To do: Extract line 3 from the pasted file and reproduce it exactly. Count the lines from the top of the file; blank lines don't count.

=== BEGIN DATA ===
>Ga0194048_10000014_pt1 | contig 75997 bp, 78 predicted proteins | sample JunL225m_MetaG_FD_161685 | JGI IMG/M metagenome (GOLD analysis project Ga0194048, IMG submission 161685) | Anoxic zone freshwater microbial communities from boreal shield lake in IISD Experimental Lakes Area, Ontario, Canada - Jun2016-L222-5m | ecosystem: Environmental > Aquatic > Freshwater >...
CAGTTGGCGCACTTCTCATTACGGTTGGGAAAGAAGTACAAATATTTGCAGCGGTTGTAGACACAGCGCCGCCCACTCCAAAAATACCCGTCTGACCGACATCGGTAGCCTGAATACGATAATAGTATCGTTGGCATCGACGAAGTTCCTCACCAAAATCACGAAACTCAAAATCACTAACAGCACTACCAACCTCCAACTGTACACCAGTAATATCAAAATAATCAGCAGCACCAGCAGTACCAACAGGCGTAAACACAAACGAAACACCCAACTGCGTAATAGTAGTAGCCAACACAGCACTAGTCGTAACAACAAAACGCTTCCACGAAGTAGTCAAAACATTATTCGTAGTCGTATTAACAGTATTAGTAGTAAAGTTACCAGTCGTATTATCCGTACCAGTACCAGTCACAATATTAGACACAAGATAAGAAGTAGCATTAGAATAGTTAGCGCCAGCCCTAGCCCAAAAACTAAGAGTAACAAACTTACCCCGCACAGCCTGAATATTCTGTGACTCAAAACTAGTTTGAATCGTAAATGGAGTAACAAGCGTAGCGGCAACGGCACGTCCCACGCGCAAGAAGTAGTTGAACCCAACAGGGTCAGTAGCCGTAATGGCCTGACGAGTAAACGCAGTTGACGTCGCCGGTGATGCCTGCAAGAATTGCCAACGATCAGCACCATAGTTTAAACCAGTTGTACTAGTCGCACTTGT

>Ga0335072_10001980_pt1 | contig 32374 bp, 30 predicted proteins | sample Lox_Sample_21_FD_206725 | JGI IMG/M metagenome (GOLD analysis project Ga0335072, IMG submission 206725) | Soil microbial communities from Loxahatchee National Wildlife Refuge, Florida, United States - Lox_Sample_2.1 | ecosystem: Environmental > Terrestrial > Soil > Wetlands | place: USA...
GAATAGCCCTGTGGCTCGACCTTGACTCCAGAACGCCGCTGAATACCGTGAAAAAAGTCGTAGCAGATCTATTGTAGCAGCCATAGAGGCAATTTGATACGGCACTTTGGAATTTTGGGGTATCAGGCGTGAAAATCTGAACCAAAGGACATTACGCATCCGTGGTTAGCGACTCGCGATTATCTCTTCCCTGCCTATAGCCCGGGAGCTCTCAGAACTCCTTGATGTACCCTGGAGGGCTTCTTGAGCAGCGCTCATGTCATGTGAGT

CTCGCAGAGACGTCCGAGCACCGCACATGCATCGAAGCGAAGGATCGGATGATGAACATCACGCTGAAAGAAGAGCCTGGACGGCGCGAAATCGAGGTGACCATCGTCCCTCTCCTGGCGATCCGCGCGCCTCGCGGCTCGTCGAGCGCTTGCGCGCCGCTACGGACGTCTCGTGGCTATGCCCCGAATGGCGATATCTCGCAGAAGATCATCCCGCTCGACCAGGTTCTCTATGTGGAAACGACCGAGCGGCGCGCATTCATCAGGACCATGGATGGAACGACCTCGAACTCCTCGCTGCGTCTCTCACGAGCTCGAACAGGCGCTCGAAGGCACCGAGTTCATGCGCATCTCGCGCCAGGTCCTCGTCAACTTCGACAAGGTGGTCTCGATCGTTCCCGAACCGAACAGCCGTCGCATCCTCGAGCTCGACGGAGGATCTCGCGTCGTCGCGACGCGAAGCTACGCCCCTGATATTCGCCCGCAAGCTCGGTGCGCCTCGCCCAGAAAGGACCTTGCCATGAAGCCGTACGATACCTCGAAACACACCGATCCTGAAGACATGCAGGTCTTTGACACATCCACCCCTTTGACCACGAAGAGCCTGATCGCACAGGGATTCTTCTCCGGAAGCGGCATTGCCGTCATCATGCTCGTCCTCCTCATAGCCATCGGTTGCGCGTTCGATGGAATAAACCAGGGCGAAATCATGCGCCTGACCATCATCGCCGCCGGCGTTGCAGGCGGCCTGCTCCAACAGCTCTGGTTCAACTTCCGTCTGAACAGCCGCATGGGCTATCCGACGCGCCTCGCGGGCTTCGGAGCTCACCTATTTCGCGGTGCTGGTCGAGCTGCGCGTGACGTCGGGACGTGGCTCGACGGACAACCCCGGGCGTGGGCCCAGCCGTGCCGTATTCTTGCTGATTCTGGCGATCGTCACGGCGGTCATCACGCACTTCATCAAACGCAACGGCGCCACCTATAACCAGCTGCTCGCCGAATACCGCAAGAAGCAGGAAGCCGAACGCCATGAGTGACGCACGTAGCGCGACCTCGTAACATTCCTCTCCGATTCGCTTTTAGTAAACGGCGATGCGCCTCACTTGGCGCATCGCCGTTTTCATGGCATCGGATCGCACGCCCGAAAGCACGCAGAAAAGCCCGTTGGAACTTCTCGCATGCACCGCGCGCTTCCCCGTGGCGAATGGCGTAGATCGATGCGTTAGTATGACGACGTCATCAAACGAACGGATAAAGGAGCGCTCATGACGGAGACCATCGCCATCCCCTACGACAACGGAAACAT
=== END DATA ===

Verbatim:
>Ga0335072_10001980_pt1 | contig 32374 bp, 30 predicted proteins | sample Lox_Sample_21_FD_206725 | JGI IMG/M metagenome (GOLD analysis project Ga0335072, IMG submission 206725) | Soil microbial communities from Loxahatchee National Wildlife Refuge, Florida, United States - Lox_Sample_2.1 | ecosystem: Environmental > Terrestrial > Soil > Wetlands | place: USA...